Sacramento, Calif. • The Jazz's 108-97 loss to Sacramento wasn't especially complicated to figure out. While the Jazz passed the eyeball test, in terms of playing physically, getting shots in the paint, etc., the numbers don't lie. The Kings made 54.1 percent of their shots, a full 14 percent better than the Jazz. Utah was outscored 22-11 on fastbreaks, 56-36 in the paint and 32-19 in the third quarter.
So the Jazz-Kings rivalry — if a rivalry can exist between one borderline playoff team and a conference bottom-dweller — grew in legend, what with DeMarcus Cousins getting tossed at the end fo the third.
"They just seem to match up with us well," coach Tyrone Corbin said. "We stick it out at home, but here they get it going a little bit with their crowd."
The Jazz were coming off a dramatic 104-102 win over the Kings at home on Friday, but what may go overlooked is how very near the Jazz were to being beaten in back-to-back nights by a team that previously won just three games all season.
Anyhow, a few thoughts and notes didn't make it into my story on the game, so you get them here.
• Jamaal Tinsley can't shoot the 3. If you're like me, you fell into that trap of thinking. Somehow, some way, though, on Saturday he pulled out some tricks. The 97th-year point guard made four 3-pointers in 31 minutes, finishing with 14 points. He shot and made as many 3s as Randy Foye, the Jazz's perimeter specialist. I wouldn't expect that kind of performance every night out for Tinsley, who before Saturday was 1-of-14 from 3 this season, but it's an encouraging sign for the Jazz — particularly if Mo Williams' right foot injury keeps him out of the lineup for any period of time.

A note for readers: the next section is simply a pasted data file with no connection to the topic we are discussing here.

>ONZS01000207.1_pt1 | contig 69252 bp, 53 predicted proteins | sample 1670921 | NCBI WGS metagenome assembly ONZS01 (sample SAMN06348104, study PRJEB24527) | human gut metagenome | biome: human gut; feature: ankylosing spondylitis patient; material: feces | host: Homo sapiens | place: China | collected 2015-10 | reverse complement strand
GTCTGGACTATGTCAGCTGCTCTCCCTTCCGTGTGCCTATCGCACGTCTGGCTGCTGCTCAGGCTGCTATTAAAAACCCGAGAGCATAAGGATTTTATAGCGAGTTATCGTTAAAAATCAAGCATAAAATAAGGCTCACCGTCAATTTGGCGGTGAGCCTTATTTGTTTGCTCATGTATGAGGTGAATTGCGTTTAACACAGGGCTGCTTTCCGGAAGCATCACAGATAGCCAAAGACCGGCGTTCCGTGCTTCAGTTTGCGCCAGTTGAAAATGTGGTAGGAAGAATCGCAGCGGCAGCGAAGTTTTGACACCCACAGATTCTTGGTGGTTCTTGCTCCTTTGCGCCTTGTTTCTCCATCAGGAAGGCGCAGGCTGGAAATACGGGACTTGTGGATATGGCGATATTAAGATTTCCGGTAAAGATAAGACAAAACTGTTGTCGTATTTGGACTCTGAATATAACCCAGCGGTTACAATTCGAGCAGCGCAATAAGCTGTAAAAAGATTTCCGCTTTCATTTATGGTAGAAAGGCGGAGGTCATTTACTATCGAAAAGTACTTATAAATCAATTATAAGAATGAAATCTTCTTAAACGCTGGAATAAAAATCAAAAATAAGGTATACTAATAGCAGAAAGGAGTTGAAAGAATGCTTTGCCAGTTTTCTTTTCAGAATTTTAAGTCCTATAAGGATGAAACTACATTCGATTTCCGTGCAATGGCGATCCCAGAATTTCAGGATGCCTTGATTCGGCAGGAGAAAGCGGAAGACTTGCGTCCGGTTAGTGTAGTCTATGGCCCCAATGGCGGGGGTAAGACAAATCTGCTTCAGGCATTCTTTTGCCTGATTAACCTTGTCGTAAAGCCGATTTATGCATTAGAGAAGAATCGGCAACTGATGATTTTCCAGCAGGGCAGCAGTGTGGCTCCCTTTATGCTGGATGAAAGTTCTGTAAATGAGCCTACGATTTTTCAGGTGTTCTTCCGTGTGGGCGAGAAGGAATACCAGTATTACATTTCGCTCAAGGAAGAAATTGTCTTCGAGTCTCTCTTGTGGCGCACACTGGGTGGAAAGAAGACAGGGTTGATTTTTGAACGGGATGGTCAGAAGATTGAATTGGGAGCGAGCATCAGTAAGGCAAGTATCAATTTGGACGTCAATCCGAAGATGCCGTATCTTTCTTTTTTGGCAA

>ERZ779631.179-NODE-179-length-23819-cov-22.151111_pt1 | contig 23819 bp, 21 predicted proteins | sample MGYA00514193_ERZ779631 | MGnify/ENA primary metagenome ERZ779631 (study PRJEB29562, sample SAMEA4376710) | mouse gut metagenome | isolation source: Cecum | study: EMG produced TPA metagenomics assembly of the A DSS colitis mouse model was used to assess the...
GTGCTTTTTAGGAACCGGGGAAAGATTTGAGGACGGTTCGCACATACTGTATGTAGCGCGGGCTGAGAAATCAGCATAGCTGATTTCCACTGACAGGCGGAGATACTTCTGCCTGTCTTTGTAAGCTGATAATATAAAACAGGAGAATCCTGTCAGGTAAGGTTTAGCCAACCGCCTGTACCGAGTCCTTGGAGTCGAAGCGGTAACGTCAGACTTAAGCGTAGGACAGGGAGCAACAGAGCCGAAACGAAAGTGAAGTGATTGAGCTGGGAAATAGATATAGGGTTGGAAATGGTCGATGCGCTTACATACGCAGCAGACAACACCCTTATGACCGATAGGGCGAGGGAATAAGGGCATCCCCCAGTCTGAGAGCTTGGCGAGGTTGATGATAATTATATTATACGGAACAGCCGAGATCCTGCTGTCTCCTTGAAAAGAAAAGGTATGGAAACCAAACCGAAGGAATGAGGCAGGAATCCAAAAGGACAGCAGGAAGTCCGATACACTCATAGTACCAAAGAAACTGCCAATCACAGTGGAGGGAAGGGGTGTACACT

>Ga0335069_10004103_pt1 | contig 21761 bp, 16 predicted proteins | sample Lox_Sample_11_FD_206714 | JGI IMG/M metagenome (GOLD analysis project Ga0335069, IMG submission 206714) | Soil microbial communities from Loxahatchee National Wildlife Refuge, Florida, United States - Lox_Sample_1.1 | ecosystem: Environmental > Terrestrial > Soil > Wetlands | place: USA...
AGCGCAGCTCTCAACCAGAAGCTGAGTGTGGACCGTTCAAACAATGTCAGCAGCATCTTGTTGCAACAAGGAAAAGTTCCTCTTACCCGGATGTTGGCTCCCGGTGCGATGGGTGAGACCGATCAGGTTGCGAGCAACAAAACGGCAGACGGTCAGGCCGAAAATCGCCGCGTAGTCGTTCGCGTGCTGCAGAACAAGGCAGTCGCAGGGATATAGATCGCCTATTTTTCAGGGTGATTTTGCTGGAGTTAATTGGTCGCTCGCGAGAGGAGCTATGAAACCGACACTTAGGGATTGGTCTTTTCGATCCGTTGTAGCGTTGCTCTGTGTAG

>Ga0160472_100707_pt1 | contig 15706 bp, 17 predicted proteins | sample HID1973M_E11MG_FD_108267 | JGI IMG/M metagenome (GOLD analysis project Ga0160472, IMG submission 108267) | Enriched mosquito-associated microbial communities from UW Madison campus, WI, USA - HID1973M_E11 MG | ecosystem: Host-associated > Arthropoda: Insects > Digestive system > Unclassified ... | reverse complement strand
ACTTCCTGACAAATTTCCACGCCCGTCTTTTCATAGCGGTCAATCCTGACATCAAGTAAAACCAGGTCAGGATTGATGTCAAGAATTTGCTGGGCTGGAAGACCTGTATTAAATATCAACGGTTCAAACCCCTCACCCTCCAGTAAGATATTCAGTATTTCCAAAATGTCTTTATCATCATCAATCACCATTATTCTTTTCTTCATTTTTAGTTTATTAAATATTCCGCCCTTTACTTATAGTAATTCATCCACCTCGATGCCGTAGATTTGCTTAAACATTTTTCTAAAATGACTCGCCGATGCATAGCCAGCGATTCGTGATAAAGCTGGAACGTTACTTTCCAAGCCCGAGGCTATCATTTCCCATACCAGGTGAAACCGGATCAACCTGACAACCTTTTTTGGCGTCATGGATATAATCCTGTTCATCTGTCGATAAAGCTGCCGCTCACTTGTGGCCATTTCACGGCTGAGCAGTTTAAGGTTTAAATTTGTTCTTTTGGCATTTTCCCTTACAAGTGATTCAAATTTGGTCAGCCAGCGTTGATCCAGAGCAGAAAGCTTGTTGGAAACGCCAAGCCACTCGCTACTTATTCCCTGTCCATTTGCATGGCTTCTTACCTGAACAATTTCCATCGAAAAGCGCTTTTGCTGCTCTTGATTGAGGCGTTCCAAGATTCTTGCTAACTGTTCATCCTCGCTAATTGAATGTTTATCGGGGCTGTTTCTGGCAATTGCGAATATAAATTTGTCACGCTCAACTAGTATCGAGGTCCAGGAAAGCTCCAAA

And for those wondering, the last time Jamaal Tinsley made four 3s in a game, people who can now legally drink couldn't even drive by themselves. It was March 13, 2007, when Tinsley scored 37 points in a Pacers loss to Minnesota.
• Paul Millsap's struggles continued. Yes, he scored 13 points and nearly had a double-double (8 rebounds), but Millsap never quite looked comfortable a night after not playing in the fourth quarter and only grabbing 1 rebound. Corbin deflected any concerns about Millsap's long-term prognosis, however.
"As long as he continues to work and tries to stay as focused as he can on staying aggressive and not feeling sorry for himself," Corbin said, "he'll work his was out of it."
— Bill Oram